Windows 10 gains FIDO certification for biometric logins
The FIDO Alliance has granted Microsoft official certification for its Windows 10 authenticator Windows Hello from the forthcoming May 2019 upgrade.
Using facial recognition, fingerprint scanning, and a secure PIN number on Windows 10 from next month will be deemed 'FIDO2 Certified' for more than 800 million Windows 10 devices from next month. This means some significant weight will be added to Microsoft's long-term move away from conventional passwords.
The 'FIDO2 Certified' applies to systems that meet the alliance's standards for secure logins to websites and apps via biometrics, mobile devices, or FIDO security keys. These are also backed by strong cryptographic security.
And beyond just being used to sign into a Windows 10 user account, Windows Hello is compatible with an array of Microsoft services as well as web browsers, from Office 365 to OneDrive and even Mozilla's Firefox.
"Our work with FIDO Alliance, W3C and contributions to FIDO2 standards have been a critical piece of Microsoft's commitment to a world without passwords," said principal group program manager with Microsoft Yogesh Mehta.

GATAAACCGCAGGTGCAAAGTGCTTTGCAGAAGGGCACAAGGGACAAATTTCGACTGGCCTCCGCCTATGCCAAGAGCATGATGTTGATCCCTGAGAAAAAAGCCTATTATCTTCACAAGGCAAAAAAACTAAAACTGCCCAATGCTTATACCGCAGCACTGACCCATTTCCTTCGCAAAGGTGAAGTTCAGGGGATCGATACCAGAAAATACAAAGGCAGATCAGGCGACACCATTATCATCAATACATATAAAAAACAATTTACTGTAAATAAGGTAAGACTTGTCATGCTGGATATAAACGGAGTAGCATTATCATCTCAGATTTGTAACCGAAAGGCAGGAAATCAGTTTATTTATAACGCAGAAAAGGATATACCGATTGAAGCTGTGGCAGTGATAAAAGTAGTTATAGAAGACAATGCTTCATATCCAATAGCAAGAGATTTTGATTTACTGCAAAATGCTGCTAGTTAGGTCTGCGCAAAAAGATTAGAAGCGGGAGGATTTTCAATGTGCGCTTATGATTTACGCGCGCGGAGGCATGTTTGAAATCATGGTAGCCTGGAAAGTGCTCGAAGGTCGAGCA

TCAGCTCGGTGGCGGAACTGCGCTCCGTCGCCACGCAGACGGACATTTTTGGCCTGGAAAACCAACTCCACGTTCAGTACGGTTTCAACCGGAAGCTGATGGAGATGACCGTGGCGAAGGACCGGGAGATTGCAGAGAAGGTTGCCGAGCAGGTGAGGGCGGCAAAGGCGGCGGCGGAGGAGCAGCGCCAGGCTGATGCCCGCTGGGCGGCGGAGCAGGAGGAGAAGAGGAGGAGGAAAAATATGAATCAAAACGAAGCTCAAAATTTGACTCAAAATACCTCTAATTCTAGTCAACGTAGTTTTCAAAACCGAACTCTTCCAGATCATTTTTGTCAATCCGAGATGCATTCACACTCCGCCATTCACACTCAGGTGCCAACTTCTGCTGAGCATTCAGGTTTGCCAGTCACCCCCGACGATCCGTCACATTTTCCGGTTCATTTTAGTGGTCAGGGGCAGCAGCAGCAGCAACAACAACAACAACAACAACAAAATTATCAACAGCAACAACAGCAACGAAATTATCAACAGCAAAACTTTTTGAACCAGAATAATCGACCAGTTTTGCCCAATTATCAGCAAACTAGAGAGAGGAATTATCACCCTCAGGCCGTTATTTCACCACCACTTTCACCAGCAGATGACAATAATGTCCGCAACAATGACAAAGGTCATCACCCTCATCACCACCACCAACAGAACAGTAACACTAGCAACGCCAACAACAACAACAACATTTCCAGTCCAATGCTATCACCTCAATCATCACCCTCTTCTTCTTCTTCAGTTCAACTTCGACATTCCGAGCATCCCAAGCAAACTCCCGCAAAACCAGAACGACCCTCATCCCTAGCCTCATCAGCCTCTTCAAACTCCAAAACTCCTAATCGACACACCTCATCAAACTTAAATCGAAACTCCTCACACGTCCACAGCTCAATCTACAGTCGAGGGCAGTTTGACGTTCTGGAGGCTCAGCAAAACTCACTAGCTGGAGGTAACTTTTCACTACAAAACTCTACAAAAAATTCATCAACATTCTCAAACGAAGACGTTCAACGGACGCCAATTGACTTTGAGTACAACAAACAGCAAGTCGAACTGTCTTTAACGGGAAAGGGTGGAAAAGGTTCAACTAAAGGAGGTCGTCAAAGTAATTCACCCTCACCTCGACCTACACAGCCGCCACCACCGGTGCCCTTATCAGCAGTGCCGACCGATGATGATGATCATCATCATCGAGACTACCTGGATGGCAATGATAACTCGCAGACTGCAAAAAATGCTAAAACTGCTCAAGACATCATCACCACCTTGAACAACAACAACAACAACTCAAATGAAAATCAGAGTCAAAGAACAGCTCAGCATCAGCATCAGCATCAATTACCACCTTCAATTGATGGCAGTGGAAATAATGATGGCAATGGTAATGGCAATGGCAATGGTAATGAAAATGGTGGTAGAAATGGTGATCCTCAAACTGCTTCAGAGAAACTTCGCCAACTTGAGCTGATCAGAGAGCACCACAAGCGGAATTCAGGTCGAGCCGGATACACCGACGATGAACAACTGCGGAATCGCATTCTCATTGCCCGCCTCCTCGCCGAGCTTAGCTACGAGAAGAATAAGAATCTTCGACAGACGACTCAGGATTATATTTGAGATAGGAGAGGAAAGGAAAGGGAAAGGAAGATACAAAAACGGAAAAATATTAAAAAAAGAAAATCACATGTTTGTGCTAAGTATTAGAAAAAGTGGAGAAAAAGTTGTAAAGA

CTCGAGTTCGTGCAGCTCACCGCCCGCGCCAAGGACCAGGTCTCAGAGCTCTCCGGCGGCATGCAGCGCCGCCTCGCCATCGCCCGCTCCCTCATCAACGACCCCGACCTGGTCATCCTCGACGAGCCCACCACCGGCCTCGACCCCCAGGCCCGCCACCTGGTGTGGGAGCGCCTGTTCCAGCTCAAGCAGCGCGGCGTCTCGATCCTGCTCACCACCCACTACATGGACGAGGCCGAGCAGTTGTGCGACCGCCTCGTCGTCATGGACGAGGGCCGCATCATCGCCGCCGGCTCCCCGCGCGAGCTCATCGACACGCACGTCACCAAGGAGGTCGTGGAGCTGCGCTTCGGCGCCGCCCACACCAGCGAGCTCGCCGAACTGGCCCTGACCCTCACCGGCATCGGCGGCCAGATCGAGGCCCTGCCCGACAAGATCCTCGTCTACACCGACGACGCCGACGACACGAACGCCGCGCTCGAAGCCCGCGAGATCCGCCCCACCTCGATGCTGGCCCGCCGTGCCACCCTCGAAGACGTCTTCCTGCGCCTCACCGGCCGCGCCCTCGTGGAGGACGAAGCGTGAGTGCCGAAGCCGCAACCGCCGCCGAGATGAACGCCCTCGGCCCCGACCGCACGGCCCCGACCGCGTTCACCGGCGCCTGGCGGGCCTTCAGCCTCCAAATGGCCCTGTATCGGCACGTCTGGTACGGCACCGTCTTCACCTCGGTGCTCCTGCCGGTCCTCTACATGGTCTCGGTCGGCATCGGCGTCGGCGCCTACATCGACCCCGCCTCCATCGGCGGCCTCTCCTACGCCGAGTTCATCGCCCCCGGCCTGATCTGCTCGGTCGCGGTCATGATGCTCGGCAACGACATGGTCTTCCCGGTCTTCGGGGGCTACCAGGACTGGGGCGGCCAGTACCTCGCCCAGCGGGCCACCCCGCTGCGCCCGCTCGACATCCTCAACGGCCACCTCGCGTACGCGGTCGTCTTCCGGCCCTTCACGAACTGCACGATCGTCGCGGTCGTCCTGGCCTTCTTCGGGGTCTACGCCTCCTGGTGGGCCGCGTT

"No one likes passwords (except hackers). People don't like passwords because we have to remember them. As a result, we often create passwords that are easy to guess - which makes them the first target for hackers trying to access your computer or network at work.
"Windows Hello was built to align with FIDO2 standards so it works with Microsoft cloud services and within heterogeneous environments."
Microsoft has also encouraged other companies and software developers to phase out passwords in the future by investing in alternatives.
The company has long been a detractor of password security, previously suggesting on numerous occasions that they pale against alternative authentication methods such as biometrics or two-factor authentication (2FA).
Just last month the company announced it would phase out 'expiring passwords' in the next Windows 10 upgrade. The firm suggested this dated security practice increases the likelihood of passwords being stolen because users are more likely to write them down.